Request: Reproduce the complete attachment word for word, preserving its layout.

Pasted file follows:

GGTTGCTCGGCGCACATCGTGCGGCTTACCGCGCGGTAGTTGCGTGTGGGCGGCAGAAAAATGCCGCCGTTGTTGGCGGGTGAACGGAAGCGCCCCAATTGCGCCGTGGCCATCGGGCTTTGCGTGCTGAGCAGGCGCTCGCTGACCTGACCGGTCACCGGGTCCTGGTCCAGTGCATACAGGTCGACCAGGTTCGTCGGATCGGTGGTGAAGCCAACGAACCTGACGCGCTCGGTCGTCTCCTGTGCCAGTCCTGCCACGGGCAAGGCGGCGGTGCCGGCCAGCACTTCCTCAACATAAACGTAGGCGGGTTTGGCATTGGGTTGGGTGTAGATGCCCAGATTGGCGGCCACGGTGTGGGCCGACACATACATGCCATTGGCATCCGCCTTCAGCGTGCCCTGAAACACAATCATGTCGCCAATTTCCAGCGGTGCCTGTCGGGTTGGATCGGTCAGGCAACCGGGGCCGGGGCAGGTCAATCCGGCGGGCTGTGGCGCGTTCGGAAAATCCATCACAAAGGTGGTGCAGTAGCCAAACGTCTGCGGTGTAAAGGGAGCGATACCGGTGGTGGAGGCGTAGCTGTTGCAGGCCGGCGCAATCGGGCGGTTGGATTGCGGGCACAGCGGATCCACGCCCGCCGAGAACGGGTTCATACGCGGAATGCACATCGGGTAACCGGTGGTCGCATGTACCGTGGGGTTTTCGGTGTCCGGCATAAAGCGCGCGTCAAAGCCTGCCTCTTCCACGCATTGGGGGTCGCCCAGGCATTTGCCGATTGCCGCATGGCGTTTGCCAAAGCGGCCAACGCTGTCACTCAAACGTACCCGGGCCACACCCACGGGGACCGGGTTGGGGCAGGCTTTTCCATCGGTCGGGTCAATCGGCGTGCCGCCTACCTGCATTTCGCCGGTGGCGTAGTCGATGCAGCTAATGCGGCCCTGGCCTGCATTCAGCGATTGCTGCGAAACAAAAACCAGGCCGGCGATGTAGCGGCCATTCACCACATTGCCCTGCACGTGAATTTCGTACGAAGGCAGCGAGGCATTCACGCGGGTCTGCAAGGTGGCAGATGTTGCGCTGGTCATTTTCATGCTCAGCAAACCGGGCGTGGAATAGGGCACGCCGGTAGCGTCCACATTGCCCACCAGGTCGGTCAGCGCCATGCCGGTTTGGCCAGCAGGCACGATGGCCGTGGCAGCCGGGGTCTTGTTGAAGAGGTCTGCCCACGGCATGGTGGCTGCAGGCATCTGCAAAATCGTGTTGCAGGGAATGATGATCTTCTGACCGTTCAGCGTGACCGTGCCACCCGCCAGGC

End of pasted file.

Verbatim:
GGTTGCTCGGCGCACATCGTGCGGCTTACCGCGCGGTAGTTGCGTGTGGGCGGCAGAAAAATGCCGCCGTTGTTGGCGGGTGAACGGAAGCGCCCCAATTGCGCCGTGGCCATCGGGCTTTGCGTGCTGAGCAGGCGCTCGCTGACCTGACCGGTCACCGGGTCCTGGTCCAGTGCATACAGGTCGACCAGGTTCGTCGGATCGGTGGTGAAGCCAACGAACCTGACGCGCTCGGTCGTCTCCTGTGCCAGTCCTGCCACGGGCAAGGCGGCGGTGCCGGCCAGCACTTCCTCAACATAAACGTAGGCGGGTTTGGCATTGGGTTGGGTGTAGATGCCCAGATTGGCGGCCACGGTGTGGGCCGACACATACATGCCATTGGCATCCGCCTTCAGCGTGCCCTGAAACACAATCATGTCGCCAATTTCCAGCGGTGCCTGTCGGGTTGGATCGGTCAGGCAACCGGGGCCGGGGCAGGTCAATCCGGCGGGCTGTGGCGCGTTCGGAAAATCCATCACAAAGGTGGTGCAGTAGCCAAACGTCTGCGGTGTAAAGGGAGCGATACCGGTGGTGGAGGCGTAGCTGTTGCAGGCCGGCGCAATCGGGCGGTTGGATTGCGGGCACAGCGGATCCACGCCCGCCGAGAACGGGTTCATACGCGGAATGCACATCGGGTAACCGGTGGTCGCATGTACCGTGGGGTTTTCGGTGTCCGGCATAAAGCGCGCGTCAAAGCCTGCCTCTTCCACGCATTGGGGGTCGCCCAGGCATTTGCCGATTGCCGCATGGCGTTTGCCAAAGCGGCCAACGCTGTCACTCAAACGTACCCGGGCCACACCCACGGGGACCGGGTTGGGGCAGGCTTTTCCATCGGTCGGGTCAATCGGCGTGCCGCCTACCTGCATTTCGCCGGTGGCGTAGTCGATGCAGCTAATGCGGCCCTGGCCTGCATTCAGCGATTGCTGCGAAACAAAAACCAGGCCGGCGATGTAGCGGCCATTCACCACATTGCCCTGCACGTGAATTTCGTACGAAGGCAGCGAGGCATTCACGCGGGTCTGCAAGGTGGCAGATGTTGCGCTGGTCATTTTCATGCTCAGCAAACCGGGCGTGGAATAGGGCACGCCGGTAGCGTCCACATTGCCCACCAGGTCGGTCAGCGCCATGCCGGTTTGGCCAGCAGGCACGATGGCCGTGGCAGCCGGGGTCTTGTTGAAGAGGTCTGCCCACGGCATGGTGGCTGCAGGCATCTGCAAAATCGTGTTGCAGGGAATGATGATCTTCTGACCGTTCAGCGTGACCGTGCCACCCGCCAGGC